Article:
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Banks & businesses are betting big on sustainable investments. Can they help politicians bridge the gap on climate change?
When Joe Biden talks about the challenge of fighting climate change, he mentions jobs: not green jobs or renewable energy jobs, but “millions of good paying union jobs.”
The new administration is working to reframe the conversation about the environment at a time when many of Wall Street’s largest banks and corporations are betting big on sustainable investments — from electric cars and trucks to new kinds of renewable and carbon-free energy.
On Let’s Find Common Ground, we interview journalists Stephanie Hanes and Mark Trumbull of The Christian Science Monitor, and learn the latest on the changing landscape in the great debate over the environment and climate. Can business help politicians from both major parties bridge some of their differences? Listen to find out.
Read the Episode Transcript
Stephanie Hanes is The Christian Science Monitor’s environment and climate change writer. After covering justice for both The Concord Monitor and The Baltimore Sun newspapers, she began writing for the Monitor as a correspondent from southern Africa in the mid 2000s. There, she took particular interest in the many intersections of development, conflict, conservation and culture. Her environmental reporting in Mozambique, South Africa, Zimbabwe and elsewhere led to her book, White Man’s Game: Saving Animals, Rebuilding Eden and other Myths of Conservation in Africa (Henry Holt/Macmillan, 2017).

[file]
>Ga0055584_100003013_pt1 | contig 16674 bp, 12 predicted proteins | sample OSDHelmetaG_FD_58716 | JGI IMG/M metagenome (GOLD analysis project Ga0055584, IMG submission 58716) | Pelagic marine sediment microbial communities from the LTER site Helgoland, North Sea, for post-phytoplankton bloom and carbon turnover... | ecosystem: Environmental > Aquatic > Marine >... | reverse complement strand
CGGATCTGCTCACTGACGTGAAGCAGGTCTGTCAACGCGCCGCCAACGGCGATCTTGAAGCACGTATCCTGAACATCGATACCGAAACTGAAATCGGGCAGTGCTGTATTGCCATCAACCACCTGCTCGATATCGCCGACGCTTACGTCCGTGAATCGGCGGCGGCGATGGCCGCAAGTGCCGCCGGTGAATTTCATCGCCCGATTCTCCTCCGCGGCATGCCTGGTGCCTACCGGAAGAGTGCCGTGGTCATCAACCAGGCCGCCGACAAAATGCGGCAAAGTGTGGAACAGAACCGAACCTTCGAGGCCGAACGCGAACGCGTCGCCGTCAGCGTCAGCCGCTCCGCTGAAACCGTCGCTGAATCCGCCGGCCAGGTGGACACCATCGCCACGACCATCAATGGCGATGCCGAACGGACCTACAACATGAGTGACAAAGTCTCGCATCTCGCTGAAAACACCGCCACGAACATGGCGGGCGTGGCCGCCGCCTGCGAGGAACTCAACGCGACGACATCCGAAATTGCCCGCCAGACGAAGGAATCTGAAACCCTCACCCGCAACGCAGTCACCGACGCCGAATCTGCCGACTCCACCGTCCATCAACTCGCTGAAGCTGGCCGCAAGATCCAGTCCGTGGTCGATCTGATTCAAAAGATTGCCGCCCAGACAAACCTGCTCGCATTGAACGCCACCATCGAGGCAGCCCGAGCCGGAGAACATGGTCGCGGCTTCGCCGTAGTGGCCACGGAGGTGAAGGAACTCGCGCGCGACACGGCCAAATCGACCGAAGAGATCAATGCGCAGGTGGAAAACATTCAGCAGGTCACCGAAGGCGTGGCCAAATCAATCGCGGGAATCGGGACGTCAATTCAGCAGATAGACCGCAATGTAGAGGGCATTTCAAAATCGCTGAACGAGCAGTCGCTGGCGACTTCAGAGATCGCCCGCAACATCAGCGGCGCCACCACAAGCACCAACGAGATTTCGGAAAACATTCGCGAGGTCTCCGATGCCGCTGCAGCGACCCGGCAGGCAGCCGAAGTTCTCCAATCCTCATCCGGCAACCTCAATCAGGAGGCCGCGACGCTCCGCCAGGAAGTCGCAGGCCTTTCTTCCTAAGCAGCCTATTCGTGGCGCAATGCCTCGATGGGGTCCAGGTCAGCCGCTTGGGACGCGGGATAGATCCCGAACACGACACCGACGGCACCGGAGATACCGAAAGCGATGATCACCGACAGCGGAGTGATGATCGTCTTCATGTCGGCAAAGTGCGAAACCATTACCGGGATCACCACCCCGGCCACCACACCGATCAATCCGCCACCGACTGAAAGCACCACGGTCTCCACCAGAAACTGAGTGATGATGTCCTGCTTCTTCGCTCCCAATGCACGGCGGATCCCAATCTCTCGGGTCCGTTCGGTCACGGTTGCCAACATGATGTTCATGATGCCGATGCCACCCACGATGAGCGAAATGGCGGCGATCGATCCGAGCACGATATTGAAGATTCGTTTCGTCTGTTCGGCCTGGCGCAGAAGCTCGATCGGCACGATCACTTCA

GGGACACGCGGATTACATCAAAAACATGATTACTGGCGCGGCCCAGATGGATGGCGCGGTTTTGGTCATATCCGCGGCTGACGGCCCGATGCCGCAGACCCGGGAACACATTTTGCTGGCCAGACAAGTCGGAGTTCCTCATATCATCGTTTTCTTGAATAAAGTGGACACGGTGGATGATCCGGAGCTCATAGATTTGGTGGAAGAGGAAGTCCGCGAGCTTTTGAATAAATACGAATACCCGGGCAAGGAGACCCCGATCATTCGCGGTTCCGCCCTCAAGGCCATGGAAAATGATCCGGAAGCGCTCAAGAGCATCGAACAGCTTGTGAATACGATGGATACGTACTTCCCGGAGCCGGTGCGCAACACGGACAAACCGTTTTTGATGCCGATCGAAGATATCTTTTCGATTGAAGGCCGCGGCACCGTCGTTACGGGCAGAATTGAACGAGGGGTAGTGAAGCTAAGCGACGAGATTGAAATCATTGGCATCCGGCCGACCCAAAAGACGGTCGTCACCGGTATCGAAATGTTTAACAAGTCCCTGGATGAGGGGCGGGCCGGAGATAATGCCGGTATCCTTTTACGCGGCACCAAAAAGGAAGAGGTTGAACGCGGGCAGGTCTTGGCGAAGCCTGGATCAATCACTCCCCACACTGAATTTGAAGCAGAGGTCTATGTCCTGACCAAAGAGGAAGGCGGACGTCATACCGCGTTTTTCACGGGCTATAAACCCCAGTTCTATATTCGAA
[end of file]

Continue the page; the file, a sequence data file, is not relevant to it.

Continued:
From the US, Hanes has written broadly on subjects ranging from climate and the environment to education, families, food and farming. She has been an Alicia Patterson fellow and a multiple-time grant recipient from the Pulitzer Center on Crisis Reporting. She holds teaching positions at Yale University’s School of the Environment and The College of William & Mary.
Mark Trumbull is currently serving as The Christian Science Monitor’s economy and science editor. He has reported for the Monitor from both US coasts while maintaining ties to the Midwest where he grew up. Having majored in history during college, he’s aware that today’s linkages between economic and environmental sustainability echo age-old challenges that humans have faced before.
Mark’s reporting on climate change has included stories on shifts among Republican lawmakers, state governments, neighborhoods, and the business community. He has written about some of the “big ideas” for policy, like a carbon tax or carbon “dividends,” and the tension between environmental regulation and economic freedom. On a lighter note (or maybe heaviest of all) he’s explored how people with differing views can “talk turkey” constructively with one another – a step, perhaps, toward finding durable points of agreement.